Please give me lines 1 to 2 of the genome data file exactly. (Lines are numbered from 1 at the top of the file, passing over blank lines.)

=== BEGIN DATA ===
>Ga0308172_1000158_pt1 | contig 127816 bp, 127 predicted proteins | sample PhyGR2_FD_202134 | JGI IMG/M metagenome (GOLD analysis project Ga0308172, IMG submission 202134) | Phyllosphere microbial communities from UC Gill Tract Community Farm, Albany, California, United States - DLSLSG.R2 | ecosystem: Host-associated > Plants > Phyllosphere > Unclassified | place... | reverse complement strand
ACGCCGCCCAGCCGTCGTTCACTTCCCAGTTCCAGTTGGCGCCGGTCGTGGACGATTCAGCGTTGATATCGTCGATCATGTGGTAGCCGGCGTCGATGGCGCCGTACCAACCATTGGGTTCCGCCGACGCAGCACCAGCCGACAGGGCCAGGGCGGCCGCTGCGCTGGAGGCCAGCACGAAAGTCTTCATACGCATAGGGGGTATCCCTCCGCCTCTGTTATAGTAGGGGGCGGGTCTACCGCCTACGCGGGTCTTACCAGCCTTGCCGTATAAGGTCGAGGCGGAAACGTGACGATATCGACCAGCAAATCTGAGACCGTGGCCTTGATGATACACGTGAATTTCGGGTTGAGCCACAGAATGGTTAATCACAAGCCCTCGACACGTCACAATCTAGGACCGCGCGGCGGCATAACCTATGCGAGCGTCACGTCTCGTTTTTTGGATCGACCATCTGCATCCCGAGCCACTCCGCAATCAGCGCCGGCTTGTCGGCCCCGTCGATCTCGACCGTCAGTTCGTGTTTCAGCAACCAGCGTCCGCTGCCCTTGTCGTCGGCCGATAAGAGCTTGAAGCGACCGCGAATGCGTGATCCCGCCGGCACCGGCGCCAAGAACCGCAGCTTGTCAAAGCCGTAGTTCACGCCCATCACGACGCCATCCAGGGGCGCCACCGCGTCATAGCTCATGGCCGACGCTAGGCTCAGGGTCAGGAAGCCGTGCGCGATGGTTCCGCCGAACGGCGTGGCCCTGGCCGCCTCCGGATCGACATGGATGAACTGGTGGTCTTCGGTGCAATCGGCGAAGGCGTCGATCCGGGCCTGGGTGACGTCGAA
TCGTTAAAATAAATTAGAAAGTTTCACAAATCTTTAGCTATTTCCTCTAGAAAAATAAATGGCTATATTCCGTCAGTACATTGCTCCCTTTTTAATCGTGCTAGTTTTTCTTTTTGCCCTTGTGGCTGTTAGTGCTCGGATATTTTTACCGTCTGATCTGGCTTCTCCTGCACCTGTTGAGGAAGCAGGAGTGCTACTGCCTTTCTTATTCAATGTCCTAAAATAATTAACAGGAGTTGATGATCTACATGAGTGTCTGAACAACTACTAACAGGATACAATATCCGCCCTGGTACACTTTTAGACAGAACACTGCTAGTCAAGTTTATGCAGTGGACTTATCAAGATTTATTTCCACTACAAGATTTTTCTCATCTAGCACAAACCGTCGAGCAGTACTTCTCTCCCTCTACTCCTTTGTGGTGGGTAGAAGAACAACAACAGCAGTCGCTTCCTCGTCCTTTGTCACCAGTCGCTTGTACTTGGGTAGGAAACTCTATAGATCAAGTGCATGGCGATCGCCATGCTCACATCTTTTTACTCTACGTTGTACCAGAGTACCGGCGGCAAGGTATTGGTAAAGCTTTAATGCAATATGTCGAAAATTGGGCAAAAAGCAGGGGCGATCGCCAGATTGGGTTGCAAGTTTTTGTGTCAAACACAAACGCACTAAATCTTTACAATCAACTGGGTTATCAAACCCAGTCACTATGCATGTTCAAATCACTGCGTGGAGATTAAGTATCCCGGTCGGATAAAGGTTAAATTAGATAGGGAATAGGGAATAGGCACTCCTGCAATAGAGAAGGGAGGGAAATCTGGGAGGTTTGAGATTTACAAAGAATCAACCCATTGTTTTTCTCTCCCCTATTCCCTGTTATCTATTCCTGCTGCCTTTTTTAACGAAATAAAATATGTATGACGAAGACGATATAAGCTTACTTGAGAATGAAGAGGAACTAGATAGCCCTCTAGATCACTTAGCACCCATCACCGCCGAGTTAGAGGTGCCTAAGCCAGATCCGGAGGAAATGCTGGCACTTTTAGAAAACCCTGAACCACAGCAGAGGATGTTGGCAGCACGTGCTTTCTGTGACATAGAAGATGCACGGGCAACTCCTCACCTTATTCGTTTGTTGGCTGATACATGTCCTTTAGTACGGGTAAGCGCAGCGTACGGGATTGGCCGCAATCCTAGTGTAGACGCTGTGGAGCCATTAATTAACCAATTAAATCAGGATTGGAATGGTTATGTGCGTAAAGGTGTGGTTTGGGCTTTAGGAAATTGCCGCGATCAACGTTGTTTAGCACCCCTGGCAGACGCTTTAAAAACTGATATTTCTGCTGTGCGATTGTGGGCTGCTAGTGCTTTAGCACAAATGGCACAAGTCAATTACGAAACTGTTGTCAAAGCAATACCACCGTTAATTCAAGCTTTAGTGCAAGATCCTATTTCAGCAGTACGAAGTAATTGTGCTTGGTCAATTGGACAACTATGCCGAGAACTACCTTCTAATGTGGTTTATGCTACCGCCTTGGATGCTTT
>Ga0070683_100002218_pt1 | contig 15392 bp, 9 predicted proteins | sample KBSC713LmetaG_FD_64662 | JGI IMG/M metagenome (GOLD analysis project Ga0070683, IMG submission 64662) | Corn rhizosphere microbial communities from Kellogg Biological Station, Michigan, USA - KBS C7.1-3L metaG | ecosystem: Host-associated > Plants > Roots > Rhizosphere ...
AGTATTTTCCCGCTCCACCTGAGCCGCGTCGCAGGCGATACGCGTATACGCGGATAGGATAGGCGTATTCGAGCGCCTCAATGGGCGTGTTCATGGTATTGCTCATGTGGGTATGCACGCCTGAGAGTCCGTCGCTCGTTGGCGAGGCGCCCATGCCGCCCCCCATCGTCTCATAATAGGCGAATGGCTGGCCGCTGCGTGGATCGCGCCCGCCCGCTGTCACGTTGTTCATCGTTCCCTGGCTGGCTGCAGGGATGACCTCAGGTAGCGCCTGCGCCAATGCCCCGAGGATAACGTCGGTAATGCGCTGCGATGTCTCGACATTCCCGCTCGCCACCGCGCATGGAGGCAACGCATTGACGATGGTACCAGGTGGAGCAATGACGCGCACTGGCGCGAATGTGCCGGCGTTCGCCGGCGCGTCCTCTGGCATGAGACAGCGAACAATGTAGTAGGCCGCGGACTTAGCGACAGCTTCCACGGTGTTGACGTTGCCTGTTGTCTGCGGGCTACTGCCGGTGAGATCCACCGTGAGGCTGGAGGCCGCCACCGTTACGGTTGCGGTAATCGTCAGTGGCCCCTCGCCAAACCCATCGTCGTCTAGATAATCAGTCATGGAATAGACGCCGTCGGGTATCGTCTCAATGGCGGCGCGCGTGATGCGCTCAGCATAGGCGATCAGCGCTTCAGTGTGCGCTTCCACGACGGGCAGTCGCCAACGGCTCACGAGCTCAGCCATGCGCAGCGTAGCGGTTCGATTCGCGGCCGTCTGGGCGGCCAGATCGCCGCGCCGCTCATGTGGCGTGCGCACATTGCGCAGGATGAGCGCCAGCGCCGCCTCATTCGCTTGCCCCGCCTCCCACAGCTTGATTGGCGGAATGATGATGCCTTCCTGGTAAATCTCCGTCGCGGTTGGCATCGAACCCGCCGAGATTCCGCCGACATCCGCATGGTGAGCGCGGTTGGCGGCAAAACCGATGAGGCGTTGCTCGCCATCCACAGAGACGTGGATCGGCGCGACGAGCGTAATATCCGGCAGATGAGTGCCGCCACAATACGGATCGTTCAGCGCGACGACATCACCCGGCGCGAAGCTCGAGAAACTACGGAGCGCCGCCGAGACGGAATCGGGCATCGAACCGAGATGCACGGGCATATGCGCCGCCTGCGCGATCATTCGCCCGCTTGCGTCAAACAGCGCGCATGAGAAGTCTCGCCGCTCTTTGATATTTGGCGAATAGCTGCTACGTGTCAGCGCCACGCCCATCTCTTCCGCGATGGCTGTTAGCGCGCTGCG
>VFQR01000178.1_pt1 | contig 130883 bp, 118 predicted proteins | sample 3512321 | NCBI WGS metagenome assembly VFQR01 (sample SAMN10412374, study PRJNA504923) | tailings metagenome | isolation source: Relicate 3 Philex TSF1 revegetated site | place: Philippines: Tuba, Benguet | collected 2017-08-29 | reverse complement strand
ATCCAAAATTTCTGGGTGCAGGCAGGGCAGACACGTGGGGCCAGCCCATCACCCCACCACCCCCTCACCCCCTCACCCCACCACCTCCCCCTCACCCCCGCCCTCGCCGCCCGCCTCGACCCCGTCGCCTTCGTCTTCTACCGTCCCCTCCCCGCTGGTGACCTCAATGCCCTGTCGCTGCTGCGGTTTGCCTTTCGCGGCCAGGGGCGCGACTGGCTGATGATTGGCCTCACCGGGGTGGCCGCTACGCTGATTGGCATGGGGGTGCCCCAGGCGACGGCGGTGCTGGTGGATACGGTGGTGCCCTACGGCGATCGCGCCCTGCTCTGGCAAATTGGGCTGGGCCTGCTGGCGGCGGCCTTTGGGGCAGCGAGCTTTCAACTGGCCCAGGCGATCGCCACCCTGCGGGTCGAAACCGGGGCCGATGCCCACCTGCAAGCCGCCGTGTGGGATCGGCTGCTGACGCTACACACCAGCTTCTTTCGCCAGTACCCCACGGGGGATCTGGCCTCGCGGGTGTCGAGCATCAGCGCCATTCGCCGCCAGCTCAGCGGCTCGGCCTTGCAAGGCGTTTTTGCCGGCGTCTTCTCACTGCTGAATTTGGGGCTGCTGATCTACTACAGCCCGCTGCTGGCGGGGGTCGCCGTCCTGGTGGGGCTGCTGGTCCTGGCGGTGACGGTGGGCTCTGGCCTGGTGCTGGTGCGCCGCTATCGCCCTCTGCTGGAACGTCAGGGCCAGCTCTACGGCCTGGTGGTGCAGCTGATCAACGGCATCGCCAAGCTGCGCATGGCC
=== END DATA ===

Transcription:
>Ga0308172_1000158_pt1 | contig 127816 bp, 127 predicted proteins | sample PhyGR2_FD_202134 | JGI IMG/M metagenome (GOLD analysis project Ga0308172, IMG submission 202134) | Phyllosphere microbial communities from UC Gill Tract Community Farm, Albany, California, United States - DLSLSG.R2 | ecosystem: Host-associated > Plants > Phyllosphere > Unclassified | place... | reverse complement strand
ACGCCGCCCAGCCGTCGTTCACTTCCCAGTTCCAGTTGGCGCCGGTCGTGGACGATTCAGCGTTGATATCGTCGATCATGTGGTAGCCGGCGTCGATGGCGCCGTACCAACCATTGGGTTCCGCCGACGCAGCACCAGCCGACAGGGCCAGGGCGGCCGCTGCGCTGGAGGCCAGCACGAAAGTCTTCATACGCATAGGGGGTATCCCTCCGCCTCTGTTATAGTAGGGGGCGGGTCTACCGCCTACGCGGGTCTTACCAGCCTTGCCGTATAAGGTCGAGGCGGAAACGTGACGATATCGACCAGCAAATCTGAGACCGTGGCCTTGATGATACACGTGAATTTCGGGTTGAGCCACAGAATGGTTAATCACAAGCCCTCGACACGTCACAATCTAGGACCGCGCGGCGGCATAACCTATGCGAGCGTCACGTCTCGTTTTTTGGATCGACCATCTGCATCCCGAGCCACTCCGCAATCAGCGCCGGCTTGTCGGCCCCGTCGATCTCGACCGTCAGTTCGTGTTTCAGCAACCAGCGTCCGCTGCCCTTGTCGTCGGCCGATAAGAGCTTGAAGCGACCGCGAATGCGTGATCCCGCCGGCACCGGCGCCAAGAACCGCAGCTTGTCAAAGCCGTAGTTCACGCCCATCACGACGCCATCCAGGGGCGCCACCGCGTCATAGCTCATGGCCGACGCTAGGCTCAGGGTCAGGAAGCCGTGCGCGATGGTTCCGCCGAACGGCGTGGCCCTGGCCGCCTCCGGATCGACATGGATGAACTGGTGGTCTTCGGTGCAATCGGCGAAGGCGTCGATCCGGGCCTGGGTGACGTCGAA